VTT, Neste et al in search for e-fuels breakthrough

February 15, 2021 |

In Finland, a partnership led by VTT and Neste aimed at using sustainable electricity and sequestered carbon dioxide to make fuels received €3.3M (about $4 million USD) in funding from Business Finland. Altogether, EUR 6 million (about $7.2 million USD) is invested in the development of the production of fuels in Finland.

The e-fuels backstory

Elsewhere, it has been called power-to-X technology or power-to-liquids — and in some ways, it is closely related to the production of green hydrogen, which is accomplished by splitting water into hydrogen and oxygen using electrolysis.

What’s different here? Beyond standard room-temperature electrolysis, there’s high-temperature electrolysis, which uses heat as well as power. That’s a higher-efficiency process — also, it can tap into waste heat as a source, often available in industrial settings. It’s not well known, for example, that you can split water at 2500 degrees (a temperature associated with plasma gasification) without using any electricity at all. Most high-temperature electrolysis technologies stay well south of that temperature level, focusing in around the 700 degree level.

That’s what’s happening here.

Here, the aim is to produce a mixed gas of hydrogen and carbon monoxide required in Fischer-Tropsch synthesis by feeding carbon dioxide and water vapor directly into an electrolyser operating at a temperature of about 700°C. This E-fuel project aims at an efficiency improvement by 10-15 percentage points compared to the efficiency of current technologies in the production of e-fuels not only via high-temp electrolysis — but, also, heat integration of electrolysis, carbon dioxide sequestration and fuel synthesis.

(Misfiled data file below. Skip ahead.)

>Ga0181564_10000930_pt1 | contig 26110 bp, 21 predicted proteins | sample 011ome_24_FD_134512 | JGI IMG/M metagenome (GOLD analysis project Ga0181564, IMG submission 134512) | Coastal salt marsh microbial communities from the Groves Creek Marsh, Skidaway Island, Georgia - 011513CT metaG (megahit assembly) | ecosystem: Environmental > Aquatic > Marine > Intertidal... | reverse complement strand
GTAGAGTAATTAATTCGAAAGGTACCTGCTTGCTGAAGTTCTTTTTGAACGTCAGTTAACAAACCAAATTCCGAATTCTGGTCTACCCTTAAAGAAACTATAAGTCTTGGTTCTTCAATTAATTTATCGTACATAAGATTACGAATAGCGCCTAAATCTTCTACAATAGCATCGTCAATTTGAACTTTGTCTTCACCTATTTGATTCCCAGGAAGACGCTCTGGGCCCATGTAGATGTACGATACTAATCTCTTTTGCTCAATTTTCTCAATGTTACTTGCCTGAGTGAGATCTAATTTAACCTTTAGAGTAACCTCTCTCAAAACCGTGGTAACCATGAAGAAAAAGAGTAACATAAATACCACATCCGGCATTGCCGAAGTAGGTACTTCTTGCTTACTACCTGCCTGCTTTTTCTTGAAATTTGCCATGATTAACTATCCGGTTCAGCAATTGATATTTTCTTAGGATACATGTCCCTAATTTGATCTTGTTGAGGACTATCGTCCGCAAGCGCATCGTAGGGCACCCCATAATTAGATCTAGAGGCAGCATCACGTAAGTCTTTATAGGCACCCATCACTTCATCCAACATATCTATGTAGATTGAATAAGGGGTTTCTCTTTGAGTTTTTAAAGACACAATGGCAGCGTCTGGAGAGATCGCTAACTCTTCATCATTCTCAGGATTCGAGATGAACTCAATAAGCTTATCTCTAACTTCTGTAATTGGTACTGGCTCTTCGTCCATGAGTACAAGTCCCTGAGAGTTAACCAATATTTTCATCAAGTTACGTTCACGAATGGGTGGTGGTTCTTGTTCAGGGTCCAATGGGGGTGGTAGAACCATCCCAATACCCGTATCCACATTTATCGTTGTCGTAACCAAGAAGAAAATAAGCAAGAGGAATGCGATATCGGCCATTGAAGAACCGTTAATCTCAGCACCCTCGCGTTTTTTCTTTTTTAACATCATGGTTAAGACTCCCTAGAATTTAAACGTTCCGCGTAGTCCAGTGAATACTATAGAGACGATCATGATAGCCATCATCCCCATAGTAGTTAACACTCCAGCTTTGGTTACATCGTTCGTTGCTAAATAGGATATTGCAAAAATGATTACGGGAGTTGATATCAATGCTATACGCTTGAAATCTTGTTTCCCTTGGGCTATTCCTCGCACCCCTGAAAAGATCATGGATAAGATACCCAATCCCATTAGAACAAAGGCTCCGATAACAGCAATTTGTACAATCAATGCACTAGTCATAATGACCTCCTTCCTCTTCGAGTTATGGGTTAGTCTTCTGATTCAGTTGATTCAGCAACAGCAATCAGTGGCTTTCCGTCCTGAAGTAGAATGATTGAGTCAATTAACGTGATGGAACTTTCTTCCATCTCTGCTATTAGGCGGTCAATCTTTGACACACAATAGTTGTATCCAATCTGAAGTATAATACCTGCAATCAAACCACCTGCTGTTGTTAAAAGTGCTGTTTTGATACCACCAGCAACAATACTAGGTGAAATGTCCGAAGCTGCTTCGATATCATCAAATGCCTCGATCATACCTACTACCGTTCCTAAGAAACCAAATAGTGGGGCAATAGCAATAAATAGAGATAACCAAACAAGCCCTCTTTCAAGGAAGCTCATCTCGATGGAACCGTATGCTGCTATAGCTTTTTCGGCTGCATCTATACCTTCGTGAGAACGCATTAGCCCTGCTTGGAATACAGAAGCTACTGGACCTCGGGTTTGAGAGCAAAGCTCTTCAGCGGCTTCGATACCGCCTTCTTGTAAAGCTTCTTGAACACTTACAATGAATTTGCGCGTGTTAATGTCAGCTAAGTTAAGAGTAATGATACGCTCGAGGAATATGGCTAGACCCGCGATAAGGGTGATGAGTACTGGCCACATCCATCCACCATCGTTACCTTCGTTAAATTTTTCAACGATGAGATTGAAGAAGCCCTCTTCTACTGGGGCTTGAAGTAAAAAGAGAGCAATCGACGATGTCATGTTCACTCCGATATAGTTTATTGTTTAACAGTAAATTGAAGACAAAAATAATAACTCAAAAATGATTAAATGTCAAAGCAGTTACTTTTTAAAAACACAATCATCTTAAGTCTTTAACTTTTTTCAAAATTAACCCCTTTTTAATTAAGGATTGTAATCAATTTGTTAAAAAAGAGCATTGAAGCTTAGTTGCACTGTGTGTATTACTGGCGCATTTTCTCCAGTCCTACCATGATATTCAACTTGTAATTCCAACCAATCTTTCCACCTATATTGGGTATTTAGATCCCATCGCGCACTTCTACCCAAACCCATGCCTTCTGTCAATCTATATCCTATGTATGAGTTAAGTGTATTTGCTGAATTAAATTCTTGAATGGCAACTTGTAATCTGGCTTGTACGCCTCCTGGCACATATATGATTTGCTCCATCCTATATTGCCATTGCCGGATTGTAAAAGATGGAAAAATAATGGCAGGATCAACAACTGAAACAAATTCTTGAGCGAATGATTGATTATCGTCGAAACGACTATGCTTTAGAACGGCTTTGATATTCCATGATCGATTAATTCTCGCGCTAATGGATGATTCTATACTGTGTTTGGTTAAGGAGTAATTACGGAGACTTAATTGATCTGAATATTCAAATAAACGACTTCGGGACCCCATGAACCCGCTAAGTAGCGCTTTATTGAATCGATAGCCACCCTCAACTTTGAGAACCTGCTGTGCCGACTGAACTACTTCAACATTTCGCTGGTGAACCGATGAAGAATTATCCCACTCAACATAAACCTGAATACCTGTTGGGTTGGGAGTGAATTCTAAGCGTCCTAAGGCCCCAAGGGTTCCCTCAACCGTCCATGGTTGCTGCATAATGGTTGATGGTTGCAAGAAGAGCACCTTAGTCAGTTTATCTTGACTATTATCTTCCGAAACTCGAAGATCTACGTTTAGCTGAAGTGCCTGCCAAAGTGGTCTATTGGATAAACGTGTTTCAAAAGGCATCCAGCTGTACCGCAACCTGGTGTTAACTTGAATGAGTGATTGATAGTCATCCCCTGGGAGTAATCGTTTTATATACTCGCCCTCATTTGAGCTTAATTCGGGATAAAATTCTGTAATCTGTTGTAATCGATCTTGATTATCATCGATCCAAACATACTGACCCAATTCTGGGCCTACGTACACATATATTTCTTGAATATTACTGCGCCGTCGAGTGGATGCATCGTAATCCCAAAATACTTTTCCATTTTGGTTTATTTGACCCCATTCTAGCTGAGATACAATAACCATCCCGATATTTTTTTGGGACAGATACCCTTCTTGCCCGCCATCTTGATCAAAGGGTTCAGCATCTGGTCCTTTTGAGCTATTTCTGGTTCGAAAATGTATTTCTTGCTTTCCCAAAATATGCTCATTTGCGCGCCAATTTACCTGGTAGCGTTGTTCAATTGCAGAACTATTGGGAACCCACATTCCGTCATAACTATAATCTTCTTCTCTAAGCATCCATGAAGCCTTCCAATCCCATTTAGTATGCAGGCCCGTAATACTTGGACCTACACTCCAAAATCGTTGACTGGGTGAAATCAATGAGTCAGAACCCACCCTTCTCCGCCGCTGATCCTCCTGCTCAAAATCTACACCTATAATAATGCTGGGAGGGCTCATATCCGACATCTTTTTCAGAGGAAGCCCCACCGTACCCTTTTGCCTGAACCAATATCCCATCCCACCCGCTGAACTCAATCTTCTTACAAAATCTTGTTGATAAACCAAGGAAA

In all, you have several operating processes here. There’s a solid oxide electrolyzer cell, carbon dioxide sequestration and Fischer-Tropsch fuel synthesis. The two-year E-fuel research project aims at developing integration of hydrogen production through high-temperature electrolysis, and jumping Finland to the front of the line in terms of e-fuels.

The market drivers

Global emissions from transportation sector currently cover about 15% of the world’s greenhouse gas emissions. The market for synthetic fuels that has emerged in the wake of an acute need to reduce emissions is expected to grow to millions of tons by 2030 in Europe alone. The market for electrolysis technology, which is a key to the production of synthetic fuels, is expected to grow more than 20-fold in the coming five years. The production of e-fuels is often referred to by the names power-to-liquids (PtL) or power-to-X (PtX).

Why not just make hydrogen?

There are some limitations on the use of hydrogen as a fuel technology, and the importance of those will depend on whether you focus in on creature comfort or hard economics.

If you’re a Motel 6 kind of person, no frills, just give it to me, hydrogen’s tough as a transport fuel when you compare it to battery electric vehicles.